A therapist gave us advice for how to get over it.
It can be difficult to know the difference between having social anxiety and being awkward, introverted, or shy. The American Psychological Association’s Diagnostic and Statistical Manual of Mental Disorders defines social anxiety as “a persistent fear of one or more social or performance situations” that involve being “exposed to unfamiliar people or to possible scrutiny by others.”
Modern life provides us with constant opportunities to be scrutinized by others, and while few among us wouldn’t be nervous about giving a work presentation or a speech at a wedding, an ongoing fear of saying the wrong thing in casual conversations can become problematic. Conversation anxiety, though not itself a disorder, is an aspect of social anxiety that can make dates, parties, and mixers anywhere from mildly stressful to intolerable.
Hendriksen’s reveal concept is based on the work of researcher David Moscovitch, who argues that the perceived flaw can be in any one of four areas—social skills, inability to conceal anxiety, physical appearance, or character. “What makes it a disorder is that this thing we’re worried about is either not true or there’s a grain of truth to it but nobody really cares,” Hendriksen says.
We all have insecurities and shortcomings that we’d prefer others not to know about. But if your fears of being found out cause more distress than seems appropriate for the situation, you might be dealing with symptoms of social anxiety. “If you have to give a presentation at work and lose sleep over it for the whole week, or if you’re going to go on a date and you can’t eat because your G.I. system is acting up, that is not proportional to the task at hand,” Hendriksen adds.
“As more of our attention turns inward, the more self-conscious we feel. That takes up a lot of our bandwidth, and then we have very little left over for actually paying attention," Hendriksen says. "We might miss the conversations that we’re supposed to be a part of, or come off as preoccupied or distracted which then makes for a poor conversation."
Instead, if you’re worried about saying the wrong thing, sounding stupid, or otherwise being exposed as a no-social-skills-having ogre, Hendriksen suggests shifting your attention from yourself to those around you. “Pay attention to the people you’re taking to. Listen to what they have to say. When you’re truly listening, questions and comments naturally arise, so you don’t have to scan for them or plan them out," she says. "Then you’ll have the bandwidth to be filled with natural curiosity, interest, and friendliness. And that tends to go over much better with other people."
Even Hendriksen says she can relate to this situation. Her advice remains the same: Get out of your head and focus on someone else. “I’ll find another person who’s standing awkwardly alone or scrolling through their phone. That almost always goes well, because you’re kind of rescuing them. They’re not really looking at their phone, they’re trying to quell the awkwardness. So if you walk up and say hello, more often than not they’ll be relieved and are delighted to chat."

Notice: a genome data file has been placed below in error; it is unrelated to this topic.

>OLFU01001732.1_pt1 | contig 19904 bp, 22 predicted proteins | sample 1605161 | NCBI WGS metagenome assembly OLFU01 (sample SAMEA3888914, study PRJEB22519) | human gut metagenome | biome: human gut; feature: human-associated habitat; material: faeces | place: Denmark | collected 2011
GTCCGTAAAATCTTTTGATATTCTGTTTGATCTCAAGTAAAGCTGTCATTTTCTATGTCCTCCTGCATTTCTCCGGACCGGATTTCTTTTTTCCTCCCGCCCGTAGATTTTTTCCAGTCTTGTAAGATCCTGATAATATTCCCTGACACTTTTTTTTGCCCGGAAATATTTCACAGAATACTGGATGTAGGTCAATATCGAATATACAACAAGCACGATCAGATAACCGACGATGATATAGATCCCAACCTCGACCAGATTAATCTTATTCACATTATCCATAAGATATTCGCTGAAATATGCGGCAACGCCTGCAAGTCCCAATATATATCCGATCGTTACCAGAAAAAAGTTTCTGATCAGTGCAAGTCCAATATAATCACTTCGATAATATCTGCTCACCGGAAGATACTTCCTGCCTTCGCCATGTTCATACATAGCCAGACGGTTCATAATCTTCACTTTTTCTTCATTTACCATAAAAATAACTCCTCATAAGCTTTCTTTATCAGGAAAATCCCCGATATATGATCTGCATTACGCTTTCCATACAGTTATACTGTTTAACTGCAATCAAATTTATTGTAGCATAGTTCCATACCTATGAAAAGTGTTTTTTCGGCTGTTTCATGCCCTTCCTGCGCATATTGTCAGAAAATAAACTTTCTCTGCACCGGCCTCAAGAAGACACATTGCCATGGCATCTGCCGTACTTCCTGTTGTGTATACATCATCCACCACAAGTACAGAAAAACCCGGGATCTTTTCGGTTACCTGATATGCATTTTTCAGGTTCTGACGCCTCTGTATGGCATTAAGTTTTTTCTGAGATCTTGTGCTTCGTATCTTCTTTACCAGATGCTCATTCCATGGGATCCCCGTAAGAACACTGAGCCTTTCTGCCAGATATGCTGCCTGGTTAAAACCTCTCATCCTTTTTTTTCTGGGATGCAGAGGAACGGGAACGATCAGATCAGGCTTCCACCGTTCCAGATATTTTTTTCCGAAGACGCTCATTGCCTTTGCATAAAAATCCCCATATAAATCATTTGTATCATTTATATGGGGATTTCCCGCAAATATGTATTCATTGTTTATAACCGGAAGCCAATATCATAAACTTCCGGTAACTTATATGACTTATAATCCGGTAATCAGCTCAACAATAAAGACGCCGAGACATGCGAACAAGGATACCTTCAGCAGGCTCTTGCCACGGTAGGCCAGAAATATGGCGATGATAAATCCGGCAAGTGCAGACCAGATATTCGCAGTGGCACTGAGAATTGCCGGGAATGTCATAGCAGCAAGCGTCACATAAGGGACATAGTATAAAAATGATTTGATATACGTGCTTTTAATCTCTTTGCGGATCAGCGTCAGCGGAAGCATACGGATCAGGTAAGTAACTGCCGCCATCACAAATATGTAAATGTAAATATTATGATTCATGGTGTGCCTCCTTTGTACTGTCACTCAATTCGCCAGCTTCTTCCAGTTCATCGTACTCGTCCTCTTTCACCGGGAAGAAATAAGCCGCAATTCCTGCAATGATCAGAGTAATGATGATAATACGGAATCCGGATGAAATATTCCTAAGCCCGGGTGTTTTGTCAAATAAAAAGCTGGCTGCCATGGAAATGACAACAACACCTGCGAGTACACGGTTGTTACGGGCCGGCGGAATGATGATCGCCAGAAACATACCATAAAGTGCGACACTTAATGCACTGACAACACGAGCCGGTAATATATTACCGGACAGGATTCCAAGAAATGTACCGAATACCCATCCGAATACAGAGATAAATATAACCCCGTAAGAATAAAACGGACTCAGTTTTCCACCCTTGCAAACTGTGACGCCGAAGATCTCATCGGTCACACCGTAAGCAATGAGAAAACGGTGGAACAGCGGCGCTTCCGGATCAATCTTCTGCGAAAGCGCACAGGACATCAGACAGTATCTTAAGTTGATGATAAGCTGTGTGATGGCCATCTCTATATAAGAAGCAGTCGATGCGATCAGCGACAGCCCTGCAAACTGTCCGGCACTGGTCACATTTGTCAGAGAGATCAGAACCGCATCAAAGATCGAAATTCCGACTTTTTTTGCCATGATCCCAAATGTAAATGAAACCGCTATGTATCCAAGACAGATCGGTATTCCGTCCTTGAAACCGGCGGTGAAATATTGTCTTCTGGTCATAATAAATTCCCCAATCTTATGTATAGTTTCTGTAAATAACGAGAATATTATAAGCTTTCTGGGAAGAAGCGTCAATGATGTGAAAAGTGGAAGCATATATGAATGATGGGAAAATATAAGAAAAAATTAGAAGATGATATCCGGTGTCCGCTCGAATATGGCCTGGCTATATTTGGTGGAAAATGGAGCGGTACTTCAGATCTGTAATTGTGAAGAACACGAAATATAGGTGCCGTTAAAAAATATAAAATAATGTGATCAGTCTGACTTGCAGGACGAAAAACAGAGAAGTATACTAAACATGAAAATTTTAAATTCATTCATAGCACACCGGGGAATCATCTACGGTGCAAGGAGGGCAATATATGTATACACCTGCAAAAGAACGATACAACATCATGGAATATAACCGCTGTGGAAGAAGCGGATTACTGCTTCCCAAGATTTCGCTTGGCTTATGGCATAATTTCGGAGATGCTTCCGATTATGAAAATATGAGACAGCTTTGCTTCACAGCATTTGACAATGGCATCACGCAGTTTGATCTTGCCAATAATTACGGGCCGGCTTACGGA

A recent study of undergraduate students with social anxiety symptoms found, unsurprisingly, that young adults with higher levels of social anxiety were more likely to expect that they would feel bad in certain social interactions. “This could potentially cause them to avoid those types of situations altogether if they’re expecting to feel bad,” says Kimberly Arditte Hall, the lead author of the paper and a postdoctoral fellow at the VA National Center for PTSD.
Understanding the thought process behind social anxiety is important because it sheds light on how to help people overcome it. When it comes to having negative beliefs or expectations about conversations, Arditte Hall says we may want to actively target those types of thoughts using something like cognitive restructuring—a core feature of cognitive behavioral therapy (CBT) that involves identifying your thoughts and looking at whether or not they’re both realistic and helpful to you. "And then trying to be flexible about changing them or thinking about alternative beliefs that are more helpful as you move forward,” Arditte Hall says.
Of course, sometimes social interactions really are painful or difficult, and people with social anxiety may need some extra help learning how to tolerate those experiences, as well as the aftermath of them. “Exposure, or confronting situations that bring about negative emotions is a core component of CBT for social anxiety, and involves allowing yourself to feel the emotions without doing anything to change or avoid them," Arditte Hall says. "It often helps people to learn that they are more capable of managing negative emotions than they initially thought."
“You’re not going to be perfect, especially if you’re trying to challenge something that’s difficult for you to begin with. And that’s okay,” Arditte Hall says. Making mistakes in social situations is a part of what it means to be human. Maybe you don’t perform perfectly, sound smart, or impress others in every social situation. But the truth is, neither does anyone else.
Published by Tonic Vice